For example, a doctor may recommend an employee only works two days a week and rests the other three. This is an option you should discuss with your employee if possible, as it will ease the stress of your employee having to fully integrate themselves back into the workplace after a prolonged absence and allow you to keep tabs on their recovery and needs. 

Approving Leave

The next factor to consider is how you should go about approving employee FMLA requests.

Now, it might go without saying, but your first step should be to see how the act matches up with your existing paid leave options. If your employee is requesting FMLA, they are likely going through some kind of emotional stress on top of any physical issues they are currently facing. Any assistance you can provide — including financial — will be appreciated and only have a positive impact on your organization’s culture.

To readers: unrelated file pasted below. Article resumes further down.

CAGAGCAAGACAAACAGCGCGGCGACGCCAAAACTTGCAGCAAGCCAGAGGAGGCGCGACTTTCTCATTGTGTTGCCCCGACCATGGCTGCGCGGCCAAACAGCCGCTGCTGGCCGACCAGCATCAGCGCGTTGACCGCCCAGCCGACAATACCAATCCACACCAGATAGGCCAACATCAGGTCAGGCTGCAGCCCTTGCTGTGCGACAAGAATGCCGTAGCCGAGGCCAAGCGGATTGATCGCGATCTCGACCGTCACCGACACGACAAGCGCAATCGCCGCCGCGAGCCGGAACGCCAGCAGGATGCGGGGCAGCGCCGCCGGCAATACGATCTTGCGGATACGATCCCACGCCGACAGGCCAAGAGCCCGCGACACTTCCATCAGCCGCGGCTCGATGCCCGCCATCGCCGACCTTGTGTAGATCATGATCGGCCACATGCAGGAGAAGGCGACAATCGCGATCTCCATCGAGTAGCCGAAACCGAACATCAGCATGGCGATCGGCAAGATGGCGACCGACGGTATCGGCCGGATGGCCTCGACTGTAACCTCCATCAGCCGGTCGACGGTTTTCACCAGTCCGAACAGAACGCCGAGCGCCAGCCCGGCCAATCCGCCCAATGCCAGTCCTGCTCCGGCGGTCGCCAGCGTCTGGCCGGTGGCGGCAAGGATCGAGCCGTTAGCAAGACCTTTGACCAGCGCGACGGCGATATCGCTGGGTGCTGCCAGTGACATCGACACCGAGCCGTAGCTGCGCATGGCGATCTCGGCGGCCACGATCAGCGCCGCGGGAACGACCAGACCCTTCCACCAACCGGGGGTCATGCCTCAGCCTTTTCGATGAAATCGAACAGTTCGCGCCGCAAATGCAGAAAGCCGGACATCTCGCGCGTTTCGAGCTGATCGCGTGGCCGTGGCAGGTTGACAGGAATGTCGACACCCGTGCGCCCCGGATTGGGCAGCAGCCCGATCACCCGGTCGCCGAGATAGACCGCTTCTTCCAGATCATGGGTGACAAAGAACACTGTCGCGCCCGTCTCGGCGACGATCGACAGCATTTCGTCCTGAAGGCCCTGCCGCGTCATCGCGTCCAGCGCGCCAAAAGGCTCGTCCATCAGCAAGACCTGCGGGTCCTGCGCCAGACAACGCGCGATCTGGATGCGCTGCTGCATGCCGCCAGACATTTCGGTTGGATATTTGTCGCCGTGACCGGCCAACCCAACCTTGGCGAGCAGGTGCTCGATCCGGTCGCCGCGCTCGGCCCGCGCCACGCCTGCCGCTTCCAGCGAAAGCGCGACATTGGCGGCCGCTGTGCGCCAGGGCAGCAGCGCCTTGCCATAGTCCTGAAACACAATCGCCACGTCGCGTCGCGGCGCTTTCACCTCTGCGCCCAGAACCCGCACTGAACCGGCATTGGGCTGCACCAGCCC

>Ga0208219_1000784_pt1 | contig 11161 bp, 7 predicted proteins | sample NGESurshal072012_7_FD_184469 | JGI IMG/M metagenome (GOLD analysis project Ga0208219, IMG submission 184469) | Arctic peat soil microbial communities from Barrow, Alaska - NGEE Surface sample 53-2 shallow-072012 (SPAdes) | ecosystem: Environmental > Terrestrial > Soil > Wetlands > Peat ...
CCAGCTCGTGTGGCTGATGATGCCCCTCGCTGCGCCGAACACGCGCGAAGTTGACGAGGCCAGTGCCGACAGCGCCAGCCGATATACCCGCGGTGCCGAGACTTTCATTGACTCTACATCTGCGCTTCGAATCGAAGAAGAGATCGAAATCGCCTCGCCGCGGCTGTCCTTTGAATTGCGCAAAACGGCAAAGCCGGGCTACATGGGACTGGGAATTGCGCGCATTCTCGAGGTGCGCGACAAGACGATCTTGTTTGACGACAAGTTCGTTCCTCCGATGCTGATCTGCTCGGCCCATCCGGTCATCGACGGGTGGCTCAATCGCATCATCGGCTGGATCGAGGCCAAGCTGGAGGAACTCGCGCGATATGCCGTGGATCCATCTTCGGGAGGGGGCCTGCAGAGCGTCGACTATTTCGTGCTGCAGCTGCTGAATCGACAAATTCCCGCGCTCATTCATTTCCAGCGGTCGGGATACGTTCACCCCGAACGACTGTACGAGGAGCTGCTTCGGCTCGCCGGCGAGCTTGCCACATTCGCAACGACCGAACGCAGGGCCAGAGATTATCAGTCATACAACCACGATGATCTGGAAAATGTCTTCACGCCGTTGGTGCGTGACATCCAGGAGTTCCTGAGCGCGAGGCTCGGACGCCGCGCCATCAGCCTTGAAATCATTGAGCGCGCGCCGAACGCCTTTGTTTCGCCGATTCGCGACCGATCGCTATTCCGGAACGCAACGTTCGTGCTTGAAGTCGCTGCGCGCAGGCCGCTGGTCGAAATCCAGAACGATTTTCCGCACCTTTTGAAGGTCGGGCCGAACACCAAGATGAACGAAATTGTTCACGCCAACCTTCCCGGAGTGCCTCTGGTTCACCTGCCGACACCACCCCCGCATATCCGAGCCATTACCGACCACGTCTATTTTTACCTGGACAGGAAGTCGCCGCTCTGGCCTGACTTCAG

If FMLA is determined to be the best option, an employee has 15-days to prove they need this leave. Most often this will be a medical certification form, but employers can also contact health care providers for confirmation or the appropriate authority, like the military, for example. 

Once an employee is on leave, you should check in with them periodically. This is not only to monitor their progress and to let them know they’re still welcome back in the office — an important part of a successful return to work policy — but also to ensure that your employee is not taking advantage of their leave. 

Suspected Abuse

While not common, there are times when employees mislead employers to take advantage of FMLA policy. 

If an employee, for example, has two scheduled absences a week through FMLA but is absent for full weeks at a time, you should request an updated medical certification form to ensure there is a real reason for the absences.